While I always find it intriguing to trace and probe ideas and intellectual history, I’m too much of a Marxist to think there’s anything of foundational value in a book like Robin’s. When you get right down to it, conservatives and the powerful are little more than tools, indeed embodiments (metaphorically speaking), of particular institutional relations and pressures, of agglomerations of resources that are defined by certain interests, which conservatives serve. From the perspective of power-structures, these people are nothing but useful idiots, tools possessing the strange and inconvenient quality of consciousness (and some free will), which compels them to invent, for the sake of their own self-esteem and need to deceive themselves, all sorts of rationalizations and idealizations of power’s impulse to defend itself and augment itself. Power sets its conscious robots in motion to do its bidding, obey its orders and rationalize them for public consumption and the robots’ own self-justification. But what matters, ultimately, isn’t what the power-loving automatons say but what the institutional dynamics are that they serve and reflect.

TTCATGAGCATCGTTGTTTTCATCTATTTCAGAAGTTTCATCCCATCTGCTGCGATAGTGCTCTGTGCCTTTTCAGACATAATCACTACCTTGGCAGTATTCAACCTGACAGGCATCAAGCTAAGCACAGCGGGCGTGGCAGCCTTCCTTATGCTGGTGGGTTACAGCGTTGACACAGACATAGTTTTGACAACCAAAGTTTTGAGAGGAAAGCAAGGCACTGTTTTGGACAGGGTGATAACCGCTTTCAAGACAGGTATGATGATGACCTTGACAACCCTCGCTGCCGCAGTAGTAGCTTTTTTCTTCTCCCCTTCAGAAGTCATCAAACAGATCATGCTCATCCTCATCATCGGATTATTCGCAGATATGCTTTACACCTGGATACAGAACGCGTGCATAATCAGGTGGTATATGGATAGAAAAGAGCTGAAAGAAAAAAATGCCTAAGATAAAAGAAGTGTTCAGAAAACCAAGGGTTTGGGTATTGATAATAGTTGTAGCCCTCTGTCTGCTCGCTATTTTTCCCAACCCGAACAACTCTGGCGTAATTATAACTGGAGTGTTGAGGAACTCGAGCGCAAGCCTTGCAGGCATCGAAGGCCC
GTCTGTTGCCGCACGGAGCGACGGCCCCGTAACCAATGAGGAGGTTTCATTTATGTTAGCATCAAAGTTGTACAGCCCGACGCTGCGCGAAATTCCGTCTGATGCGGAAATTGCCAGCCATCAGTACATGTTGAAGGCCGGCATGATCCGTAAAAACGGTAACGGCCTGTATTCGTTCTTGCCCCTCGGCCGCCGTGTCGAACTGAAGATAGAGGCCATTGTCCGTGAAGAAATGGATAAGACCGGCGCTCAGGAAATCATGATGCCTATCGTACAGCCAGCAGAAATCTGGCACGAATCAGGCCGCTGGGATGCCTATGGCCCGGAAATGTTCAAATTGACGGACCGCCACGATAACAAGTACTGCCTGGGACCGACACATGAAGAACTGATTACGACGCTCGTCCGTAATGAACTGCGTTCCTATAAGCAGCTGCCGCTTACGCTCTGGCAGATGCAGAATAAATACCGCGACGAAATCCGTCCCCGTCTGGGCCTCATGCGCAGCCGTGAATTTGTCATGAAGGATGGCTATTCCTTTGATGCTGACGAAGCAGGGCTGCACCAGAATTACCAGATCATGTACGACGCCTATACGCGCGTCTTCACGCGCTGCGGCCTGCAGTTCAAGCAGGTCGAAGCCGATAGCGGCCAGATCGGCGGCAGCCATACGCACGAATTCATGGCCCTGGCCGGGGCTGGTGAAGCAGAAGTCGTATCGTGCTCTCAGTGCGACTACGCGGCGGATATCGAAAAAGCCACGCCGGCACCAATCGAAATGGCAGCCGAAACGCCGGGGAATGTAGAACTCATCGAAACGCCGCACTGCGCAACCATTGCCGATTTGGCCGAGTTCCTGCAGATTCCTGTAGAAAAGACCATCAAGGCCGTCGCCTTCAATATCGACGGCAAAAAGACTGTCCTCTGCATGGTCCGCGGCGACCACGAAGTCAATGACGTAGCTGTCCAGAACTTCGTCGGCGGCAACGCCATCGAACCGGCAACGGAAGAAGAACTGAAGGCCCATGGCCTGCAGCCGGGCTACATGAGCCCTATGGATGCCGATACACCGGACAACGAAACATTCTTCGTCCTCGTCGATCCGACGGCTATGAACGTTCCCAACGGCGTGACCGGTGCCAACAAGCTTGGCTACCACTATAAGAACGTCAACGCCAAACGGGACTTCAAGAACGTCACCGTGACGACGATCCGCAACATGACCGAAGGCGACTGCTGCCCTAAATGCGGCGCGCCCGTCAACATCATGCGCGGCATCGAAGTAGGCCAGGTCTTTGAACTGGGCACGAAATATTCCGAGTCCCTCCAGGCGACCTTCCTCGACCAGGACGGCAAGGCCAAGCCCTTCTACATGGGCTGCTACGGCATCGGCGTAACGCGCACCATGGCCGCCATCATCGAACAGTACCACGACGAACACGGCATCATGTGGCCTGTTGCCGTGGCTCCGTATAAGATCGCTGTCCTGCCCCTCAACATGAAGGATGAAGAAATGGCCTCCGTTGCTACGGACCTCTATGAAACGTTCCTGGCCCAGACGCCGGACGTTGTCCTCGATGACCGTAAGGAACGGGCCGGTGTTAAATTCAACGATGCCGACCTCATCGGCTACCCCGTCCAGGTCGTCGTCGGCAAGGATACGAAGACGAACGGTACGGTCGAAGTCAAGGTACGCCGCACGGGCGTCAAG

In other words, Marx and Chomsky are right: institutions are the main actors, not the individuals who happen to bear (and thus want to defend) particular institutional roles. Consciousness is less important than social being.